Rethinking your meeting scheduling habits is a low-hanging juicy fruit.
You’ve done it: your cold call was very warm and the prospect is interested. You’ve got your foot in the door! They’ve answered all your questions and you’ve got a wealth of information that you've shared with your sales engineers and solution consultants. What do you do next? Schedule a meeting, of course.
Here are your options:
Play email ping-pong to find a suitable time that works for everyone.
Send out a meeting link and hope for the best.
Send them your calendar link and hope for the best.
There has to be a better way, right? According to top performers I've worked with, there is!
It might seem like a trivial matter, but small things go a long way when you are trying to make a strong impression. From the moment you approach a prospect, your behavior, attitude and thoughtfulness will influence your prospect’s decision to buy.
Here are some top tips (from my top-performing buddies) that help you reach out in thoughtful ways, and save you a ton of time.
How to fix the time?
Honestly, scheduling meetings is tedious. It makes your life easier if you drop your calendar link to your prospect for them to book a time slot that’s available in your schedule. It's just easier all around.
The question is, does it offer the best experience for the person making the booking? The house is divided.
Many people consider it rude. When you send a calendar link to a prospect asking them to book a time: who is requesting the time— you or the prospect? It looks like the prospect is asking for your time and it sounds a little bit like you put yourself on a pedestal, even though that is not your intention.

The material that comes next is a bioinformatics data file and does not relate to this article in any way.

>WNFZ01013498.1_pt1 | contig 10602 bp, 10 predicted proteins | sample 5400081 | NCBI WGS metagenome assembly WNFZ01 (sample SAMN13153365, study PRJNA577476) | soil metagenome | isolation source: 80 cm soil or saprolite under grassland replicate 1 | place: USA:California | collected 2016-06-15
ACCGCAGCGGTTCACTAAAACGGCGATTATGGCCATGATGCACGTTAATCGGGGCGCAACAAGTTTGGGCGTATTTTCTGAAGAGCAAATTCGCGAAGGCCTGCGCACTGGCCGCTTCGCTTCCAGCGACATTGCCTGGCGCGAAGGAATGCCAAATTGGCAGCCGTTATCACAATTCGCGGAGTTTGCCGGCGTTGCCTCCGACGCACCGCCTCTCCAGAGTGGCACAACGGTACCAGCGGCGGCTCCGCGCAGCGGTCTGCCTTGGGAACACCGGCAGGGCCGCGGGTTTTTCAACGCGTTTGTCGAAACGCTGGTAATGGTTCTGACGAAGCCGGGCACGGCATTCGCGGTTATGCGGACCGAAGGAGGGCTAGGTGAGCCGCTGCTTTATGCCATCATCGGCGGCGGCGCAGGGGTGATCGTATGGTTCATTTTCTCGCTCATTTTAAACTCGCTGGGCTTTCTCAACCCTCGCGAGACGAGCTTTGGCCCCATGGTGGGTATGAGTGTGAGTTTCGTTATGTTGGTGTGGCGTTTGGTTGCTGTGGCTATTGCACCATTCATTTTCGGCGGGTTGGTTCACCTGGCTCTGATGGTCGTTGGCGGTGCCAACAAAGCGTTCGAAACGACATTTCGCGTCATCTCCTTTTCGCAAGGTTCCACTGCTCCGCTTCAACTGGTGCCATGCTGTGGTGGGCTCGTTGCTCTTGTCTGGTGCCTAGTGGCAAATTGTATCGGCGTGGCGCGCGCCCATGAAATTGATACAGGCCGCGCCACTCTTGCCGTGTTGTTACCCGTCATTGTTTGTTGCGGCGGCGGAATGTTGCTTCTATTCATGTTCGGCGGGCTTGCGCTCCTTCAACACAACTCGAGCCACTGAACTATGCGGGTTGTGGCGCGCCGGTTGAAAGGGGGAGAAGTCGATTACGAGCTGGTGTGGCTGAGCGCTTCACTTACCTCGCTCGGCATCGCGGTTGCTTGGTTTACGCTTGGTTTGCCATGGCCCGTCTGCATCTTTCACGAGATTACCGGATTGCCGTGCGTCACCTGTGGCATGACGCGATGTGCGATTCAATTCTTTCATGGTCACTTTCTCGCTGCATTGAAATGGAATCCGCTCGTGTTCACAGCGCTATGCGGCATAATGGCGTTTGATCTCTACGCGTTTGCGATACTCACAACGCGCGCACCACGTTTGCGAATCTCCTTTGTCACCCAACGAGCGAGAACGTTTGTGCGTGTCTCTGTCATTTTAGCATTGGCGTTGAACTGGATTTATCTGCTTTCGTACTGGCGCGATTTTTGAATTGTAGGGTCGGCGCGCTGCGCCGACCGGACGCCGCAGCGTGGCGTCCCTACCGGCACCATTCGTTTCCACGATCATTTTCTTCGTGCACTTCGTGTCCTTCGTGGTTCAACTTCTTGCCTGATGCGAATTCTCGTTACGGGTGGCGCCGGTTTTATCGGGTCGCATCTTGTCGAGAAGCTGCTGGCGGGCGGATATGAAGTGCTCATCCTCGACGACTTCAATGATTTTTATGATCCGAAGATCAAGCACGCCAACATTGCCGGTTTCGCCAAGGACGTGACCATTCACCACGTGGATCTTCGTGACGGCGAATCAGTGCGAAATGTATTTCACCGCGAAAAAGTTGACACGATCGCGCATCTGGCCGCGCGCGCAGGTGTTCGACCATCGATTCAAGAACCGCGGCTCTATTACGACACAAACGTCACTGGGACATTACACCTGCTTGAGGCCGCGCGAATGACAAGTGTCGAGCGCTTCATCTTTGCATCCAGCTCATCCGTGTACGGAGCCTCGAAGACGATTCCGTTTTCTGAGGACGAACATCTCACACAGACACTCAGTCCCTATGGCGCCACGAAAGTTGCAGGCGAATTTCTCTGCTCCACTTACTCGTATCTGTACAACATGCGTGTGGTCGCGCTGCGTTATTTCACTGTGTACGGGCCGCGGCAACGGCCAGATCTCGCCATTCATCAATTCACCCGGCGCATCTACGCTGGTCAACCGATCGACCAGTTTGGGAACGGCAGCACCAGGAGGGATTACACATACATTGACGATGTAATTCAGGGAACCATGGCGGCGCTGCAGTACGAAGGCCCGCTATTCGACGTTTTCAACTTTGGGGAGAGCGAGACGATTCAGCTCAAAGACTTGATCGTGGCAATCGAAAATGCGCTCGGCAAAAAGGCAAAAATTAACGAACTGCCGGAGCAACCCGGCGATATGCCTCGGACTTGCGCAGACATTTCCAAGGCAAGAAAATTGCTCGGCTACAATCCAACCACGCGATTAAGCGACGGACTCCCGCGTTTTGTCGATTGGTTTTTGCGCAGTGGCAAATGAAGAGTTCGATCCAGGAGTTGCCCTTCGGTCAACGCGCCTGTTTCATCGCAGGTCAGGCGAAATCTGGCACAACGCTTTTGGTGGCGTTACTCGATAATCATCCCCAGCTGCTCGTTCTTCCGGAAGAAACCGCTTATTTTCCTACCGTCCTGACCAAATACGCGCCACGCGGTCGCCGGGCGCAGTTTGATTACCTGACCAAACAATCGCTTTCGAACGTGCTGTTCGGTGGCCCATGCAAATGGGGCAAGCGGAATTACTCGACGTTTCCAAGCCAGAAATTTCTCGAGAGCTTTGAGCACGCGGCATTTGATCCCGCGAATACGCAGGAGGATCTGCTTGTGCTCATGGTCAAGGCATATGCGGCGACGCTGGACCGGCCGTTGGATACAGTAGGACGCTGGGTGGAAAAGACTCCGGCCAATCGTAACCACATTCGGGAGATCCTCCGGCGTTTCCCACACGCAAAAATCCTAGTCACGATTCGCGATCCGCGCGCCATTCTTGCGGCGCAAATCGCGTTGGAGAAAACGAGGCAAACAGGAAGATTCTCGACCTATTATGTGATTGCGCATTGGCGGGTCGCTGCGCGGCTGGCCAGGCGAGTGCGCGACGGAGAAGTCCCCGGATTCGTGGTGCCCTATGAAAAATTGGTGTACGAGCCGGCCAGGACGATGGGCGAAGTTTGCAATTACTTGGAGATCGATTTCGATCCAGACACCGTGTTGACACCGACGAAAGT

The first and most important question to ask is this — whose priorities come first? Who is the most important person to schedule the meeting around? The answer is easy: the client comes first.
It’s just a matter of optics and all you need is a little tweak. Start by asking about their availability and when they respond in the affirmative, (since you don’t want to go back to the not-so-good-old days) drop in your calendar link with a simple, “and if it's easier to schedule here is my link.”
The simplest thing to do? Ask them if they have a calendar link for you! :)
How to reduce absenteeism?
We’ve all been there, prepped and ready to go for an exciting personalized product demo. And then the prospect never shows or cancels at the last minute. Hmph. The reality is, no-shows are a fact of sales life. But there are ways to mitigate this – the simplest involves sending a reminder.
There’s no point in sending a reminder 15 mins before a meeting because it's too late. Instead, send out a gentle reminder a day or two in advance. In your reminder, be sure to include the date, location (even if virtual), and start time with the time zone. Ask the prospect if the meeting is still on or if there is a need to reschedule. Giving people control to change or cancel the meeting helps them take control of their time. As weird as that sounds!
How to customize the meeting invite?